Super Spy hates light

I’ve been playing a bit of Splinter Cell: Conviction, and I’ve been pleasantly surprised at my level of enjoyment with it. Normally, I have very little patience for stealth games, primarily because I am terrible at them, and since the cause of my terribleness is my impatience, it’s a nice circular arrangement.

Splinter Cell has so far given me a lot of room to succeed in sneaking. In the interests of full disclosure, I should mention that I am playing on the easiest difficulty level, so that’s probably helping my success and lack of frustration. The stealth system is clearly communicated and obvious: if the screen goes black and white, you’re in a shadow and ready to commit spy shenanigans. When you see colour, you are potentially in trouble. To facilitate the onset of forgiving, cloaking darkness, I endeavor to shoot out every light that I can. even in rooms that have no enemies and are far removed from my destination, I still crouch and methodically murder every glowing bulb I can see. At times, I’ve found myself wistfully looking at the full moon, wishing I could shoot it out too. It’s relieving to have some control over my stealth environment.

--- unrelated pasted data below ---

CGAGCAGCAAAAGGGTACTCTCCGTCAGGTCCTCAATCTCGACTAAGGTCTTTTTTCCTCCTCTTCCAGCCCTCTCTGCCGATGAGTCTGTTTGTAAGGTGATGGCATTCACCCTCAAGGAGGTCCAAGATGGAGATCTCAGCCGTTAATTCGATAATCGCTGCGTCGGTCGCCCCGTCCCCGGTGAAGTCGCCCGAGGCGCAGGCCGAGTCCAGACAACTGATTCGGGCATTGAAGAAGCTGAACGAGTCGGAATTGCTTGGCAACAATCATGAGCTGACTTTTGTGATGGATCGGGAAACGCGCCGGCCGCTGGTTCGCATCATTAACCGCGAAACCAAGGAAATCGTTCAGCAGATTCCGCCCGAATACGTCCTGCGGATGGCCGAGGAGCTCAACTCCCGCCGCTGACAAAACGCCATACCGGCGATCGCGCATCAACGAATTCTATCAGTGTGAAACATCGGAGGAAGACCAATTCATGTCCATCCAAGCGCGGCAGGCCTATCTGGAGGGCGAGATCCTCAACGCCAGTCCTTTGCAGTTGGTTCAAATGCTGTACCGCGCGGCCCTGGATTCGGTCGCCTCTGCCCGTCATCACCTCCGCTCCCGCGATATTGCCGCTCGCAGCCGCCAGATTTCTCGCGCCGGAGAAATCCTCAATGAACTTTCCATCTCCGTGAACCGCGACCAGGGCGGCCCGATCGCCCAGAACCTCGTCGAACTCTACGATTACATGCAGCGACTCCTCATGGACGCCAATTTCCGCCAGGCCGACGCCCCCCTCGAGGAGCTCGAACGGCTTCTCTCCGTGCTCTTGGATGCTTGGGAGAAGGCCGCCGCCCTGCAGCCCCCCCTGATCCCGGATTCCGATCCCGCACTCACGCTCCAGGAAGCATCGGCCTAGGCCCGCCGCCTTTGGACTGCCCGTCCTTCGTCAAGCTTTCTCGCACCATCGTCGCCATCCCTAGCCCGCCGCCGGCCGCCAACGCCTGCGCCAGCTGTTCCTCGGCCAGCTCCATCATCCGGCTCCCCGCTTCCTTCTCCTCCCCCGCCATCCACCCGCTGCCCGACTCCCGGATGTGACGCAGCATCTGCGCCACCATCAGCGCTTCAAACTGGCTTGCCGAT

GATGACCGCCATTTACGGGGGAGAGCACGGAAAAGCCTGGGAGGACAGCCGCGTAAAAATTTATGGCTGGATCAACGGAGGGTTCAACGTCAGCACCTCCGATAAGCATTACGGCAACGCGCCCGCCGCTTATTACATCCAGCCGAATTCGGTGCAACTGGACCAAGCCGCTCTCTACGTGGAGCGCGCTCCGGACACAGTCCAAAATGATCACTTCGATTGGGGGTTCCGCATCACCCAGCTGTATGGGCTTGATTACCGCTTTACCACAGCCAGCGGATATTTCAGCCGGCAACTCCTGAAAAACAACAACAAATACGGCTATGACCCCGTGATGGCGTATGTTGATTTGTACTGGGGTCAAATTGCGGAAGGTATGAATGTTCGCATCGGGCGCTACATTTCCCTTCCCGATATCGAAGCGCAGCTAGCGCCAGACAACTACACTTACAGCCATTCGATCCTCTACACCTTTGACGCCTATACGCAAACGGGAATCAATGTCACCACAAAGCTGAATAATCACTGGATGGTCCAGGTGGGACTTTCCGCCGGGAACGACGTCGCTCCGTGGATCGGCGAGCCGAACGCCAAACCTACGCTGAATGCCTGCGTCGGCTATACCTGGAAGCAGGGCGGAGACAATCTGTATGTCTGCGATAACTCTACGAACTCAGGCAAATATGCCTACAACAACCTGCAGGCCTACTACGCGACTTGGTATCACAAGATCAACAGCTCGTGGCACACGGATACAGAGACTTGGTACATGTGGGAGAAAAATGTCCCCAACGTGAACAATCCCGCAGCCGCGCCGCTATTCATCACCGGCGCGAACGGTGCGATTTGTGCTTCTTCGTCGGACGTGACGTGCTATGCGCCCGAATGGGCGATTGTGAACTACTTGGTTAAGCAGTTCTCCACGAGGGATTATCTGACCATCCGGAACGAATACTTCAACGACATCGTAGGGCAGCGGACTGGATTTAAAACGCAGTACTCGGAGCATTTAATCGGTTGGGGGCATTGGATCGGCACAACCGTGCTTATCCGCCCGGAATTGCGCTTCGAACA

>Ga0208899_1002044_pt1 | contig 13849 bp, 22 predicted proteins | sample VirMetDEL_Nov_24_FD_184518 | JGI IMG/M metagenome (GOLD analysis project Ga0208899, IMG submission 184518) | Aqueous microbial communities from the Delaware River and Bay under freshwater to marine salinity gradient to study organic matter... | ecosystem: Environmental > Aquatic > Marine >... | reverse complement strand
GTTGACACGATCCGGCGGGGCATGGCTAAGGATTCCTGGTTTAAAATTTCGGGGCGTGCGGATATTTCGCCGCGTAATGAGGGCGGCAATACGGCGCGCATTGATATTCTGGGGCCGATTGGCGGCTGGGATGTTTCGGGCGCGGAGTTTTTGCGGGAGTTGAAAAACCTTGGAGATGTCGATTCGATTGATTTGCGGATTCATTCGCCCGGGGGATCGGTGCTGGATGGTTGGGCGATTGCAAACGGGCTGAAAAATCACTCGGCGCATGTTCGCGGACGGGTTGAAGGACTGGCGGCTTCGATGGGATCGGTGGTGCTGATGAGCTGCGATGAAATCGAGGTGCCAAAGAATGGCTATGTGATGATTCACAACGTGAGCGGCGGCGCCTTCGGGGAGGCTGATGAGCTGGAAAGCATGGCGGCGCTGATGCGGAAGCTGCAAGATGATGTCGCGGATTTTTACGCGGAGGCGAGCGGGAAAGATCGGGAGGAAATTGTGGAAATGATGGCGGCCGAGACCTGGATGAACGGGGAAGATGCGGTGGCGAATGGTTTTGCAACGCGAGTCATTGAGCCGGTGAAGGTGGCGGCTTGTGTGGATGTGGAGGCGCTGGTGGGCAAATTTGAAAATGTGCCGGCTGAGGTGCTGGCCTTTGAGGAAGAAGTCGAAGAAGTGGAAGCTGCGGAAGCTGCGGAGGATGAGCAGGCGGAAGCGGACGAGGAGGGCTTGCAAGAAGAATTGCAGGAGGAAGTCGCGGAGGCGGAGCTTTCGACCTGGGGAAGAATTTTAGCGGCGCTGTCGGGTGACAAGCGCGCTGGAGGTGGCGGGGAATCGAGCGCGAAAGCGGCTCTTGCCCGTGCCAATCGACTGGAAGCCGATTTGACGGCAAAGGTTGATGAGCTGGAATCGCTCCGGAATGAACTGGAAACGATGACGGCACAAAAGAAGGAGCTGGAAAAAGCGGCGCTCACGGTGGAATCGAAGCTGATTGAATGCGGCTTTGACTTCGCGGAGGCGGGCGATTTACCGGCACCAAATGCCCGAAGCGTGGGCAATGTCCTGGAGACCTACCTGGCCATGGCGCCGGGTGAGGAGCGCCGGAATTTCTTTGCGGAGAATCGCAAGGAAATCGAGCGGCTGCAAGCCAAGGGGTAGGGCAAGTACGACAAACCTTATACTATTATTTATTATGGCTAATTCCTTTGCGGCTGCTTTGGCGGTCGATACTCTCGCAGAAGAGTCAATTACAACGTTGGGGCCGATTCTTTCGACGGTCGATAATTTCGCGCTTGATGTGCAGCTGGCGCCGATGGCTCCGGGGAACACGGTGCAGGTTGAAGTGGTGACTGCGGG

I have to also commend the cover system.  You can clearly see which location you will scoot to next when you hit the cover button, and you can weigh your options well ahead of time. In other games I’ve found myself stuck on the wrong wall as someone shoots my sensitive bits, so I give up on cover pretty quickly. Not so this time.

I know that the level I am about to play is the type I really dislike. If you are seen, you lose the level immediately, and I am far too sloppy to get through this one the first go. Especially if they ban me from indulging in my anti-light fetishism.

Published by Chris

I'm an author, freelance writer, dad, and civic busybody living in London, Ontario

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